Thrillers Book Reviews (page 46)

AREA 7 by Matthew Reilly
Released: Feb. 12, 2002

"Reilly's least believable, but most suspenseful blow-'em-up to date: The jet-boat chase through the blind chasms of Arizona's Lake Powell puts the Bond books to shame."
Fresh from his adventures in the Antarctic (Ice Station, 1999), Marine Captain Shane "Scarecrow" Schofield handles more high-tech mayhem and death-defying action when he escorts the president of the US into a top-secret Utah Air Force Base. Read full book review >
THE ANALYST by John Katzenbach
Released: Feb. 4, 2002

"Hokey, gimmicky, and flatly unbelievable—but even readers immune to the erratic charms of Katzenbach's earlier thrillers (Hart's War, 2000, etc.) will find themselves powerless to stop after page ten."
Katzenbach's finest hour is the tale of a widowed New York psychotherapist roused from the cocoon of his habitual rounds by an anonymous letter—a letter threatening him with a fate worse than death. Read full book review >

BURIED AT SEA by Paul Garrison
Released: Feb. 1, 2002

"Action-filled, wave-pounding page-turner."
Garrison surpasses his first seafaring thriller (Fire and Ice, 1998) with a grippingly realistic cross-Atlantic chase for stolen technology that doubles as a winning tale of mentor-pupil redemption. Read full book review >
SMOKING POPPY by Graham Joyce
Released: Jan. 8, 2002

"Surprisingly moving bits on wounded love and disrespected friendship flesh out a thoroughly frightening and foreign adventure."
Paternal love grapples with opium dreams in a sharp, short, and terrifying adventure: the latest from this four-time winner of the British Fantasy Award (Indigo, 2000, etc.). Read full book review >
EDDIE’S WORLD by Charlie Stella
Released: Dec. 1, 2001

"A sure-footed debut from a writer with a spare, no-nonsense prose style who can make you like characters you think you shouldn't."
Eddie Senta's world is out of whack and, as he'll be the first to tell you, he's got no one to blame but himself. Read full book review >

THE FEAST OF THE GOAT by Mario Vargas Llosa
Released: Nov. 1, 2001

"A landmark in Latin American fiction."
The Peruvian master (The Notebooks of Don Rigoberto, 1998, etc.) now turns to the bloody reign (1930-61) of the Dominican Republic's dictatorial president Rafael Trujillo—and its aftermath. Read full book review >
Released: Oct. 31, 2001

"Given her historical antecedents, Rice-Who-Must-Be-Obeyed writes like a damned Queen. Pure vellum in the chronicle."
Large arterial heart-piece in Rice's Vampire Chronicles. Read full book review >
Released: Oct. 9, 2001

"Deftly plotted, elegantly written: might just be the thriller of the year."
Professional bodyguard Atticus Kodiak (Shooting at Midnight, 1999, etc.) returns to face one of the world's most fearsome assassins. Read full book review >
BLACK HOUSE by Stephen King
Released: Sept. 15, 2001

"Those not knowing King's Dark Tower series or The Talisman will follow all this easily enough. Many admiring King's recent, subtler work, though, may find these blood-spattered pages a step backward into dreamslash & gutspill."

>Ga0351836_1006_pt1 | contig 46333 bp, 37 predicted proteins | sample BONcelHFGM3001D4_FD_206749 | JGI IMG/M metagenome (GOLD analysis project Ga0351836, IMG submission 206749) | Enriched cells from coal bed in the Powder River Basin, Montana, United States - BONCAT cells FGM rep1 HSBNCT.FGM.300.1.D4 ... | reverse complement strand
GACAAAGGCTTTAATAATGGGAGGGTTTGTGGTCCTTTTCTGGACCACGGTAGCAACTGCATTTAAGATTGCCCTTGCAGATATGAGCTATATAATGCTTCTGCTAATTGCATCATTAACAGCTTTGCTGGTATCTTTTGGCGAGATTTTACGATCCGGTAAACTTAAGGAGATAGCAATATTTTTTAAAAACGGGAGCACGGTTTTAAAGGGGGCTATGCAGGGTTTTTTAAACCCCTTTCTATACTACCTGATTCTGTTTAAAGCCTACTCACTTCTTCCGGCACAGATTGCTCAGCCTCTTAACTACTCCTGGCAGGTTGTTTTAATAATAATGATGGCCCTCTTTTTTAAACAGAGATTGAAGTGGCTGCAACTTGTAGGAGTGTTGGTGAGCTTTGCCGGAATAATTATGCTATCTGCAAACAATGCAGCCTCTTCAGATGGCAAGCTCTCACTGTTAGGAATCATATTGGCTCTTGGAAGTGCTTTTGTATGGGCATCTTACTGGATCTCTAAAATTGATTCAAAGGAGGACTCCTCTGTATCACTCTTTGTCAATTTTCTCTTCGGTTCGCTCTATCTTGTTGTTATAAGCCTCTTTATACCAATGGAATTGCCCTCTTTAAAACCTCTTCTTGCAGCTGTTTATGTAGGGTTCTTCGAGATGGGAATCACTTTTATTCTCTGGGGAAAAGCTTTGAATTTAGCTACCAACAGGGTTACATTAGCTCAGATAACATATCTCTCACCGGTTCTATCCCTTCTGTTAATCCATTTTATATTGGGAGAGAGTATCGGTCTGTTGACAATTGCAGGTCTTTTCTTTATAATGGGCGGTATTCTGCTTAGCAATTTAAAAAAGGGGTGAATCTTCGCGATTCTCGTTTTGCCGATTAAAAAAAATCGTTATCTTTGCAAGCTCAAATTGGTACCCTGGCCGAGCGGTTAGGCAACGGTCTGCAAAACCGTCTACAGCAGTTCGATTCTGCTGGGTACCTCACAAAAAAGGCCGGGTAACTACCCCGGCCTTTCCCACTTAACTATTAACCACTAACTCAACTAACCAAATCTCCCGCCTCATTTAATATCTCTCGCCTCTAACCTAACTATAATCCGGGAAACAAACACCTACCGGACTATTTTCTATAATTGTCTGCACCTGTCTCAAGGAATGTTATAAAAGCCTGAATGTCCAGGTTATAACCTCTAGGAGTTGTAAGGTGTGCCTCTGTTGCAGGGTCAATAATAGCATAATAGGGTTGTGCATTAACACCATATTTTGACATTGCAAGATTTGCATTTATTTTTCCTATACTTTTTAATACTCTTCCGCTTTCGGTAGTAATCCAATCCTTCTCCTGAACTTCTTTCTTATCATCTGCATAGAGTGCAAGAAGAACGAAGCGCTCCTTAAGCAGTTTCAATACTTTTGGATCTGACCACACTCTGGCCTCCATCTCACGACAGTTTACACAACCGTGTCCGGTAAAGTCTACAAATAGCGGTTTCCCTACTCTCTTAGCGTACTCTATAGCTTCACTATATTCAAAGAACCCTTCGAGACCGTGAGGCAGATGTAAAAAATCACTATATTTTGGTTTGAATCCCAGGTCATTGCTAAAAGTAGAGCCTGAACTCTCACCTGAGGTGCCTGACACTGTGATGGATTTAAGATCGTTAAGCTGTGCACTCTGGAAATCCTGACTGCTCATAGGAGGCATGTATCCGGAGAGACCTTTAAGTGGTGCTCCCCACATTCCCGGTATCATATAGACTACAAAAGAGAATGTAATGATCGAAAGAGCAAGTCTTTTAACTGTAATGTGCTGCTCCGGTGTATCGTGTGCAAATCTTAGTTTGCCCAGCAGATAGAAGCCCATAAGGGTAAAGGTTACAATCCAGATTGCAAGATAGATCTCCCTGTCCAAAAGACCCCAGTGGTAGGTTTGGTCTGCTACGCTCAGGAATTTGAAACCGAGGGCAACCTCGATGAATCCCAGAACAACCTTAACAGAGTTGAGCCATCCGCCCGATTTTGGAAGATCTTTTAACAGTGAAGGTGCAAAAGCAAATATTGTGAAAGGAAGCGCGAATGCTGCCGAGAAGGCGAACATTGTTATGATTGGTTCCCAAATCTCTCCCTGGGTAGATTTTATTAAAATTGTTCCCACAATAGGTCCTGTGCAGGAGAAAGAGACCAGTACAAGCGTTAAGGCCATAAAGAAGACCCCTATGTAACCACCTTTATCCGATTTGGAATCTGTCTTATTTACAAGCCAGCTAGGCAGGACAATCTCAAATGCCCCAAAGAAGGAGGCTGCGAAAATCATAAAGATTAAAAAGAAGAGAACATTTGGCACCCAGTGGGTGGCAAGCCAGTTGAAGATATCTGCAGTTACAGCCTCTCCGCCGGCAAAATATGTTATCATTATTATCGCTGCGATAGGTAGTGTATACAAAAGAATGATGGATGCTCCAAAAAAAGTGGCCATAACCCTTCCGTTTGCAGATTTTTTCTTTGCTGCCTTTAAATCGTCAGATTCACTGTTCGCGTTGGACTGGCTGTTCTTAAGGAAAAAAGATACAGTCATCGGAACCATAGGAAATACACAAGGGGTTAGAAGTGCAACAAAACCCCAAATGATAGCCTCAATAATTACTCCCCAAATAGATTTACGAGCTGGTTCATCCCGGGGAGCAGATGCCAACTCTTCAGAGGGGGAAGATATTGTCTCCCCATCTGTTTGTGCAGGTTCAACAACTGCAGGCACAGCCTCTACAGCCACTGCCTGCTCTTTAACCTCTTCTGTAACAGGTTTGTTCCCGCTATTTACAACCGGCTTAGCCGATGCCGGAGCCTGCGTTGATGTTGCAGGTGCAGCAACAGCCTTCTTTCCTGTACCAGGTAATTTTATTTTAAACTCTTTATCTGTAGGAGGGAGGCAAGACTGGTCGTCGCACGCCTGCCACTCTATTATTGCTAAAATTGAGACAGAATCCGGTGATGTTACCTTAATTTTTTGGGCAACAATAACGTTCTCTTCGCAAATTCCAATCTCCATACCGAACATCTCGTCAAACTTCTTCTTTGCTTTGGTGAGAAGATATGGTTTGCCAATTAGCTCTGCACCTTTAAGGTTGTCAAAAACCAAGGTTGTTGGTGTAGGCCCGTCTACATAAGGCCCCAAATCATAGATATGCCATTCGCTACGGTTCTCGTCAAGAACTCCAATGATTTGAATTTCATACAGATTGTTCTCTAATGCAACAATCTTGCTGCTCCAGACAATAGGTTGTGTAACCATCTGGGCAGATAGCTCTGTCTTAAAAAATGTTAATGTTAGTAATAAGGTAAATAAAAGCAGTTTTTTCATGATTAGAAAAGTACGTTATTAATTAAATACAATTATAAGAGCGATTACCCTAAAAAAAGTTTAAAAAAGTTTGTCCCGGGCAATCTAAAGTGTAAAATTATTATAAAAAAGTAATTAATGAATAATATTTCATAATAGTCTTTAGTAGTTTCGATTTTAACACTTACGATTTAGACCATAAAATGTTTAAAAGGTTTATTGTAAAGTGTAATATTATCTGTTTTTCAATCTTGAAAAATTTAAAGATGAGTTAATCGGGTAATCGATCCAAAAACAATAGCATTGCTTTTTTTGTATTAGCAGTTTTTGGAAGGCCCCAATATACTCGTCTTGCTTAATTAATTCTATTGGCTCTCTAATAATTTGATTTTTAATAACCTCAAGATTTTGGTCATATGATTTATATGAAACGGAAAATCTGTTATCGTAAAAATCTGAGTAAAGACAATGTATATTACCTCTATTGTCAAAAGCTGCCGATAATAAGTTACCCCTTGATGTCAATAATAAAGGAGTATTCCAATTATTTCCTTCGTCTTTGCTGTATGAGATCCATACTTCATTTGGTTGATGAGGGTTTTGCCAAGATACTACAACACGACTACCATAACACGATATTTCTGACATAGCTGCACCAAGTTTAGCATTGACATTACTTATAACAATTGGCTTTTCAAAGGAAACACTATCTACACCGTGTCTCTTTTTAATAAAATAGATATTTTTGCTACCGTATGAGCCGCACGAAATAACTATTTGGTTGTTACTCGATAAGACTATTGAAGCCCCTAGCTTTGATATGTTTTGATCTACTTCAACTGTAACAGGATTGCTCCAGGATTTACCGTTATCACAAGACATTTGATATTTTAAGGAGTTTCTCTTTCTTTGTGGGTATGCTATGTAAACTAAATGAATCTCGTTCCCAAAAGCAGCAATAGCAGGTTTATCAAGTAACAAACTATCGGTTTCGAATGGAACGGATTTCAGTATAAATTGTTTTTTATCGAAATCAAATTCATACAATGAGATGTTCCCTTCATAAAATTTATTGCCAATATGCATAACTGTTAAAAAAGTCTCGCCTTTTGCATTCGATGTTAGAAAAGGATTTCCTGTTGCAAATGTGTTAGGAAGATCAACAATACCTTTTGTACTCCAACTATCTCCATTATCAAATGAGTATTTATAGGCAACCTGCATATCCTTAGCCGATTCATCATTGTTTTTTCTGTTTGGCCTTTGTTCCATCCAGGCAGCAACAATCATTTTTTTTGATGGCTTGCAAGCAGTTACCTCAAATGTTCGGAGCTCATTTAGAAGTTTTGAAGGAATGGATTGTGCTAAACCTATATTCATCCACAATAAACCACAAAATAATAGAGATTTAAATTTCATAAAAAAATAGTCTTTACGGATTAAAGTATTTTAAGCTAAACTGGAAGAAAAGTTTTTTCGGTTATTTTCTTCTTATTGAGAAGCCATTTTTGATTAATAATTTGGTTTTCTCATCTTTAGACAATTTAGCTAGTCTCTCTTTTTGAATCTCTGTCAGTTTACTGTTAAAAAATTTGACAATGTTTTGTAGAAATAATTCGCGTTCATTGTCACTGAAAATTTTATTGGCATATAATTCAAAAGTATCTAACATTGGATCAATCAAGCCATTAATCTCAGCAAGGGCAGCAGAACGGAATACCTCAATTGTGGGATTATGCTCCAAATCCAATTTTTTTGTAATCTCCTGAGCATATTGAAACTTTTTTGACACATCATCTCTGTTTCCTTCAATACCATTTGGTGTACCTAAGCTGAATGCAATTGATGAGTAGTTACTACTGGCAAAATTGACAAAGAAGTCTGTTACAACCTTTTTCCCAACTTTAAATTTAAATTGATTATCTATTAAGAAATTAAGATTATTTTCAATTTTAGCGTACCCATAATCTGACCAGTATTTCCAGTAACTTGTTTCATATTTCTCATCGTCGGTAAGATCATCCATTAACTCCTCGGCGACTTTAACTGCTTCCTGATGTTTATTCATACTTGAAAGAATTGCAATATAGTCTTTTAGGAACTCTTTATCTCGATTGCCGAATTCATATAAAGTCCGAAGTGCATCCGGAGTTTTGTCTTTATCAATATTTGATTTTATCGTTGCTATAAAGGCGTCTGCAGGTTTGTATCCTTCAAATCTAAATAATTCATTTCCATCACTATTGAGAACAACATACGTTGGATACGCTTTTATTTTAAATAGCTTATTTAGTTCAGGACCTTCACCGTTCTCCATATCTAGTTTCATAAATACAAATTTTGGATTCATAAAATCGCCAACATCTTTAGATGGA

Coauthors King and Straub, together again (The Talisman, 1984), take a Wisconsin Death Trip into parallel universes. Read full book review >
Released: Sept. 1, 2001

"A wonderful little book, cartoonlike, yes, but tender and impassioned—and with a tour of math just as useful for YAs as for Methuselah."
A bestseller in France (where the author teaches history of science), Guedj's first fiction is a charmer indeed—a history of mathematics offered up pretty as you please via a handful of likable characters, a mystery—and a talking parrot. Read full book review >
FRED & EDIE by Jill Dawson
Released: Sept. 1, 2001

"A riveting story, not so much because of its tragic dimensions, but because of the remarkable degree to which Edie rises from the page to tell her tortured tale. Can the movie version, to be released here this year, compare?
A third novel from British poet and editor Dawson (the YA How Do I Look, 1991, etc.), shortlisted for the 2000 Whitbread and Orange Prizes and already a bestseller in the UK (30,000 copies thus far), works history and fiction seamlessly together in a complicated story of passion and murder that caused a sensation in England in 1922. Read full book review >
Released: Aug. 20, 2001

"You don't need to be a fan of private-eye novels to admire Smokey: You just need a conscience."
Now squeezed in with his friend Franklin's family, filling in as a security guard at Chicago's Conrad Hilton and hiding behind the name Bill Grimshaw, private eye Smokey Dalton hopes he's found a safe place to hide himself and ten-year-old Jimmy, the young boy he spirited out of Memphis after he witnessed Martin Luther King Jr.'s killing and was menaced by the real assassins (A Dangerous Road, 2000). Read full book review >
Kirkus Interview
Katey Sagal
author of GRACE NOTES
April 10, 2017

In her memoir Grace Notes, actress and singer/songwriter Katey Sagal takes you through the highs and lows of her life, from the tragic deaths of her parents to her long years in the Los Angeles rock scene, from being diagnosed with cancer at the age of twenty-eight to getting her big break on the fledgling FOX network as the wise-cracking Peggy Bundy on the beloved sitcom Married…with Children. Sparse and poetic, Grace Notes is an emotionally riveting tale of struggle and success, both professional and personal: Sagal’s path to sobriety; the stillbirth of her first daughter, Ruby; motherhood; the experience of having her third daughter at age 52 with the help of a surrogate; and her lifelong passion for music. “While this book is sure to please the author’s many fans, its thoughtful, no-regrets honesty will no doubt also appeal to readers of Hollywood memoirs seeking substance that goes beyond gossip and name-dropping,” our critic writes. “A candid, reflective memoir.” View video >